I think the most telling moment is when he is in like-minded anti-conservative company at Loonwatch and attempts to convey what is "brilliant and profoundly moving" about the Christian narrative:
LW: How was that, what was that experience like when you were an Evangelical?
RA: It’s magical! The thing about Evangelical Christianity and why I think it is so appealing, particularly to young people is that I mean it is just such a brilliant and profoundly moving story. There is a reason why it is called the greatest story ever told, right? That God had this physical son, like His little baby boy you know that came down to earth, and because you yourself are such an awful human being, because of all the terrible things you do, God decided to have His son tortured and murdered in order to save you from yourself, and that if you don’t accept that story, not only are you spitting in God’s face but, oh yeah, you are also going to burn in hell for all eternity.
It’s an amazing story, that’s why it is so appealing. Now the important thing to understand is that is what it precisely is: a story. I am not by any means discounting it or criticizing it.Not by any means discounting it... Aslan seems unaware here of how his characterization of the "gospel" or New Testament story comes across. This summation sounds as patronizing and goofy as what would typically be heard from "New Atheists" and secular humanists. It is at the exact moment he is asked to explain why Christianity is appealing that his veneer of scholarly objectivism unravels and he can't help putting it in a particularly unappealing light-- and then he tries to recover by complimenting his own strawman version of Christianity as "amazing." (I challenge the reader to find any comparable summary of Islam by Aslan.)
|Aslan having a moment at about t=19:40|
... when you try to think about him [Jesus] as struggling or suffering, as anxious or scared, when you try to think about the humanity of him, it's very difficult to do so, because, you knooow ... he's also God.and then switching back to his objective voice, having already evaded criticism by acknowledging first that the simultaneous humanity and divinity of Jesus is a Christian mystery. This mystery that he seems to be trying to find a scholarly way to ridicule is something that he talks about as being "the heart of orthodox Christianity." He separates what he calls the "God Jesus" from the human Jesus as though the divine element (along with nearly the entire New Testament narrative, if you read his book Zealot) must be somehow removed entirely before we understand who Jesus is and what he stands for. What Reza means by "God Jesus" is "the detached, unearthly being I had been introduced to in church" or "a celestial detached spirit with no interest in the world" (similar language is used in his book Zealot).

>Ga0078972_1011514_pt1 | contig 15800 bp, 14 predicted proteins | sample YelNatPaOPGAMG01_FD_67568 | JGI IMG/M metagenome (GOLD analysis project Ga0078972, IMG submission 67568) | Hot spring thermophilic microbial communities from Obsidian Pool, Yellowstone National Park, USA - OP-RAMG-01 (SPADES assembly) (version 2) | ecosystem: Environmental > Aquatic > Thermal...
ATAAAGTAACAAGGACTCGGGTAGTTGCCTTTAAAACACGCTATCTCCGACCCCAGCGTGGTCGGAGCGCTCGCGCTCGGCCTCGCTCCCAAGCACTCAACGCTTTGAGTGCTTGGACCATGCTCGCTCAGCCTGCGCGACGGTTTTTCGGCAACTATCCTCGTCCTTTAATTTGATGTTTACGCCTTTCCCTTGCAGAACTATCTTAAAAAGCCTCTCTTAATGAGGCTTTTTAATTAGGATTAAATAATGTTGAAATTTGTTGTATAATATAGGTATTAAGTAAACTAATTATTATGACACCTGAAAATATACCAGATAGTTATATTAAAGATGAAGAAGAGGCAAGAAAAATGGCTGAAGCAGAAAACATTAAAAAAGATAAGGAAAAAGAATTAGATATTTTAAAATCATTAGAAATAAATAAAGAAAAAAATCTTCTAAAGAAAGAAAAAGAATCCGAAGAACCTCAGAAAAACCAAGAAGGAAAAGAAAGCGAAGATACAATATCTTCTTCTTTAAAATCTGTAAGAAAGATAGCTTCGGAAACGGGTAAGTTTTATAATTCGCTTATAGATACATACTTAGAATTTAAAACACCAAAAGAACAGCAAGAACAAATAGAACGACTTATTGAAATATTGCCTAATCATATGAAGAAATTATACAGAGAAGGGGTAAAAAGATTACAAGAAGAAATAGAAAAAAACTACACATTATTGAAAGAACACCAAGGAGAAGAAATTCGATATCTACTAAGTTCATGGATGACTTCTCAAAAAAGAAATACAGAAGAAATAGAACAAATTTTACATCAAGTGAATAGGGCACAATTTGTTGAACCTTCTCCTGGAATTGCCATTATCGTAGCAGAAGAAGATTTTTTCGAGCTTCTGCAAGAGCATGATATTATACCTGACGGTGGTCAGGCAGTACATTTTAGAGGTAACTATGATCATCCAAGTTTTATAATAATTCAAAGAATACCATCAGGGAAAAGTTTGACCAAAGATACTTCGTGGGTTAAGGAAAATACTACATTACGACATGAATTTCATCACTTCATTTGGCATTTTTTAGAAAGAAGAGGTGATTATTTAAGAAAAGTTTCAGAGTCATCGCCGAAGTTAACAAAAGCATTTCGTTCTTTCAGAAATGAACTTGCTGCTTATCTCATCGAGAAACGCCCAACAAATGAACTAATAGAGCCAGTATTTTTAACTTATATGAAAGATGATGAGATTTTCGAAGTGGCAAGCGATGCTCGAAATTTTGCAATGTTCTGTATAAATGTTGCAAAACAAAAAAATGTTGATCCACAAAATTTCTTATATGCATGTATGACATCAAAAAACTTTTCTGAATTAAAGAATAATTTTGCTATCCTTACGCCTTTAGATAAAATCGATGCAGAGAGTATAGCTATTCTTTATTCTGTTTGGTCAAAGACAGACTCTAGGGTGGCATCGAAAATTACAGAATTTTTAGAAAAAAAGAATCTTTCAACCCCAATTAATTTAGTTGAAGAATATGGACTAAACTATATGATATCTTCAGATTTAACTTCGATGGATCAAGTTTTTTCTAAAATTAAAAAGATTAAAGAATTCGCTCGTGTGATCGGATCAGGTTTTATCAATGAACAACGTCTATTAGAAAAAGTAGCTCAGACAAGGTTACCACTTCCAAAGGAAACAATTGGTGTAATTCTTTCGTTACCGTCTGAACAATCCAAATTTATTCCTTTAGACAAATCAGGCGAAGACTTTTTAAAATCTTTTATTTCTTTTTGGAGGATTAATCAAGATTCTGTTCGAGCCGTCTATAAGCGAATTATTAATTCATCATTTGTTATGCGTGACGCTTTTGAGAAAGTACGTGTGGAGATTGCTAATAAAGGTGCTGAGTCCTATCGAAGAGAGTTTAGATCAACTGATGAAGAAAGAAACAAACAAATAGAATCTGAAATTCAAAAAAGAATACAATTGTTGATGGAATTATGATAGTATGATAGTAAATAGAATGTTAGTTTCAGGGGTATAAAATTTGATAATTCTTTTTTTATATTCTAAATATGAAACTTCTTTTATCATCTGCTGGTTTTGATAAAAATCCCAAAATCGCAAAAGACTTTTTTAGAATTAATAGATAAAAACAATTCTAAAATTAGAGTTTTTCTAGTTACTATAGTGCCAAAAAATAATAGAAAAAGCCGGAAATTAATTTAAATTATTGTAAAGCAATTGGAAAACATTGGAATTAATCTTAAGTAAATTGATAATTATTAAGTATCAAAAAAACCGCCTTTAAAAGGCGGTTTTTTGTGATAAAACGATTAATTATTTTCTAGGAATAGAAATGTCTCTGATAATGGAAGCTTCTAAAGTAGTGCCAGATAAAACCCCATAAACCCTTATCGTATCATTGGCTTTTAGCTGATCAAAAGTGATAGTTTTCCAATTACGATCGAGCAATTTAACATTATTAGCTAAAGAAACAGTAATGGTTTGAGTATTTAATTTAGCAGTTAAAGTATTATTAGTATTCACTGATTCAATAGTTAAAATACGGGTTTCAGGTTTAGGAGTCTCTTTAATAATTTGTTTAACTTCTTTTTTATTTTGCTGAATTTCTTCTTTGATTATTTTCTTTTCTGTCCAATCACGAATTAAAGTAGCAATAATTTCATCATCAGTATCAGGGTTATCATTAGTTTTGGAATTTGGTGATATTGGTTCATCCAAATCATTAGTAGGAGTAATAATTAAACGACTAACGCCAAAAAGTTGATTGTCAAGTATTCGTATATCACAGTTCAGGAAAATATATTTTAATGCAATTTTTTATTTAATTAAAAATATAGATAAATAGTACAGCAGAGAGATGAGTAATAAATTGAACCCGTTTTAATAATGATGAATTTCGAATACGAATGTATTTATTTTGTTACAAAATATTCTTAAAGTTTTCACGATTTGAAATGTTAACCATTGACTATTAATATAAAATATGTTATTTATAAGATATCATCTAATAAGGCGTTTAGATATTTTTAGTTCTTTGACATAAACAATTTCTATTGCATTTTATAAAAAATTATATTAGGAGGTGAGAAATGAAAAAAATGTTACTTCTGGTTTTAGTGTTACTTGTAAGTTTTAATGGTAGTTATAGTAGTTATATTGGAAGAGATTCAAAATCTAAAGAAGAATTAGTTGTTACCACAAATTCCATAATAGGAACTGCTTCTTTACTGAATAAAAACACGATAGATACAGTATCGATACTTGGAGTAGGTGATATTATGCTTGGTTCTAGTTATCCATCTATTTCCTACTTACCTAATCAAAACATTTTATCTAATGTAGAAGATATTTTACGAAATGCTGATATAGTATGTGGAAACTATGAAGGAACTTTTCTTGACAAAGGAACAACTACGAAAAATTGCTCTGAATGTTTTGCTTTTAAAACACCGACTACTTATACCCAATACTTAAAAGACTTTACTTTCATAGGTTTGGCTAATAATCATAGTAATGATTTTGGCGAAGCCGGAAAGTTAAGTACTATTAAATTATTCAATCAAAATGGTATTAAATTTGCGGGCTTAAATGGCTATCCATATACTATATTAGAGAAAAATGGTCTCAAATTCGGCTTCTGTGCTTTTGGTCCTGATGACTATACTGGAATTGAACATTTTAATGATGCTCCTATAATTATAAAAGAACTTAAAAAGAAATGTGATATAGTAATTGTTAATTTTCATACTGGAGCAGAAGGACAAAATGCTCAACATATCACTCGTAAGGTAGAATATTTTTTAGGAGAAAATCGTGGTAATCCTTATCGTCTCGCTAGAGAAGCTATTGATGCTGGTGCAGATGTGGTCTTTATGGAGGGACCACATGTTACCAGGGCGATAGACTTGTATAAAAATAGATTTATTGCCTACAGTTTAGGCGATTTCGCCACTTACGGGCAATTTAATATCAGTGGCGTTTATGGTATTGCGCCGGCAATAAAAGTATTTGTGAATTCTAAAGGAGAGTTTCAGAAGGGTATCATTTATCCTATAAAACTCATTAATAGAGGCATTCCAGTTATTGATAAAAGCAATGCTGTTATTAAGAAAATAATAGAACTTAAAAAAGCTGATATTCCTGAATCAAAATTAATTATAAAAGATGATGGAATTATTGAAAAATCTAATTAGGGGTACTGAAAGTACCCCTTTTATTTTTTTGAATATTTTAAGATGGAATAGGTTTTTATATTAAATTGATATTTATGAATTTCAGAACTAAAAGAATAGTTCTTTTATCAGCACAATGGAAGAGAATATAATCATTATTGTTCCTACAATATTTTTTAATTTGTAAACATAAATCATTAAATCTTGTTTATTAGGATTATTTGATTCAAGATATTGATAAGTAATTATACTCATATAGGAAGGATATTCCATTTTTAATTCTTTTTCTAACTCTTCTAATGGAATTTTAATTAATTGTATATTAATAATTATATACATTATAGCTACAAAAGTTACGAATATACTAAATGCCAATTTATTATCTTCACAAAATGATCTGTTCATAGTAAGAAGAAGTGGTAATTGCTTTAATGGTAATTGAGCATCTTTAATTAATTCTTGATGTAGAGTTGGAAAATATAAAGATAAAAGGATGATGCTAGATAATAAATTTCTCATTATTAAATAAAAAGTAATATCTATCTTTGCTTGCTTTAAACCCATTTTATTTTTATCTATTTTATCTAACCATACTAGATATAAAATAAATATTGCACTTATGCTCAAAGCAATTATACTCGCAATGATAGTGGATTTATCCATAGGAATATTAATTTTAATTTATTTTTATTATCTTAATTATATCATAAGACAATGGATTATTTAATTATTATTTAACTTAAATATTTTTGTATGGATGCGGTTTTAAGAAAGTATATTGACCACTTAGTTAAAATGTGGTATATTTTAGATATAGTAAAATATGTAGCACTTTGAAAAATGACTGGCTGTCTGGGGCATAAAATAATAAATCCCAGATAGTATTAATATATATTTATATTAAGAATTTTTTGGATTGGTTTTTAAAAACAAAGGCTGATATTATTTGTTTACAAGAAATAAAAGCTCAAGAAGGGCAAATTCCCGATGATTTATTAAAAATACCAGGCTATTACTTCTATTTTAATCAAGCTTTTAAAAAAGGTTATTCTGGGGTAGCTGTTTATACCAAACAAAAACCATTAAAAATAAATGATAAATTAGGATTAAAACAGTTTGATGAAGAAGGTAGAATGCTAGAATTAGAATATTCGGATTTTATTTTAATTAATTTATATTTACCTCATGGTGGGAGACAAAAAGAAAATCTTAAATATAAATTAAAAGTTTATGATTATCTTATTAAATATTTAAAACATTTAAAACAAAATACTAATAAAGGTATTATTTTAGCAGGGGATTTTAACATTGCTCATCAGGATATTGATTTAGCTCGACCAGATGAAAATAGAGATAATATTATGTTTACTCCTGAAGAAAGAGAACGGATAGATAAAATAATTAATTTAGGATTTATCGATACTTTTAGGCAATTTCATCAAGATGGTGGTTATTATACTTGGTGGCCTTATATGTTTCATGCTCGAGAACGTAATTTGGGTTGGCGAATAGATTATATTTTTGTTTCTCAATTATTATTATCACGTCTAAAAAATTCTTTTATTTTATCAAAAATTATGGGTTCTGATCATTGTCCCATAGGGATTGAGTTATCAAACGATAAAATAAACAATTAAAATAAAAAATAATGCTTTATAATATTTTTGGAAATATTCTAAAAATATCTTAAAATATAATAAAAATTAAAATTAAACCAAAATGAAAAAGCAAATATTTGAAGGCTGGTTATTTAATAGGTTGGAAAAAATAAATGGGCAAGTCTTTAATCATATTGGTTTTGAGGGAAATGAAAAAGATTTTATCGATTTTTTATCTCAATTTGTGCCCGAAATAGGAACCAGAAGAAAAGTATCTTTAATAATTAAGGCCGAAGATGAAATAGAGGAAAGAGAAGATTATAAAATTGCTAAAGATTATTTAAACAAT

Now Reza Aslan talks a lot about how his Muslim outlook does not shape his academic beliefs--his personal notion of the Islamic belief of "radical unity" is unorthodox--but his rejection of Christianity seems very much in line with a traditional Islamic interpretation of "radical unity" as he explains:
I always talk about how I had an emotional conversion to Christianity but a rational conversion to Islam. Reading about the way Islam talks about the divine and the relationship between human beings and God and conceptions of the universe and ideas of the transcendent, these made a hell of a lot more sense to me cosmologically speaking than some old man in the sky impregnated a virgin and His son came out [of her] and died for us.As he goes on to explain in the Loonwatch interview, Islam has very little creed and instead has a lot of rules that are not driven by Islamic theology per se, and so there is not a lot of weird stuff in Islam that is hard to reconcile with rational thought as in Christianity where "some old man in the sky impregnated a virgin and His son came out and died for us." There's no weird stuff like "God Jesus" and real human Jesus somehow being the same person. Islam instead, in its inception and scripture, has an ordinary flesh-and-blood prophet slaughtering real people with real swords because they don't accept the prophet's revelations (what Aslan refers to obliquely as a "chilling new reality"). No weird theological mumbo-jumbo like an old man in the sky impregnating a virgin so that He can torture His divine baby boy, as Aslan summarizes Christianity.
When you hear Reza Aslan disclaiming that different religions are basically the same except for using different metaphors to describe the same spiritual reality, consider whether the differences Aslan sees really go deeper than employing this or that metaphor. If Aslan does not think Christianity is stupid, he is clearly bad at communicating the respect he has for those beliefs (which seems odd for someone who considers communication part of his particular expertise). I believe it makes more sense to think that Aslan sometimes has trouble hiding his contempt for his personal (and poorly informed) concept of Christianity.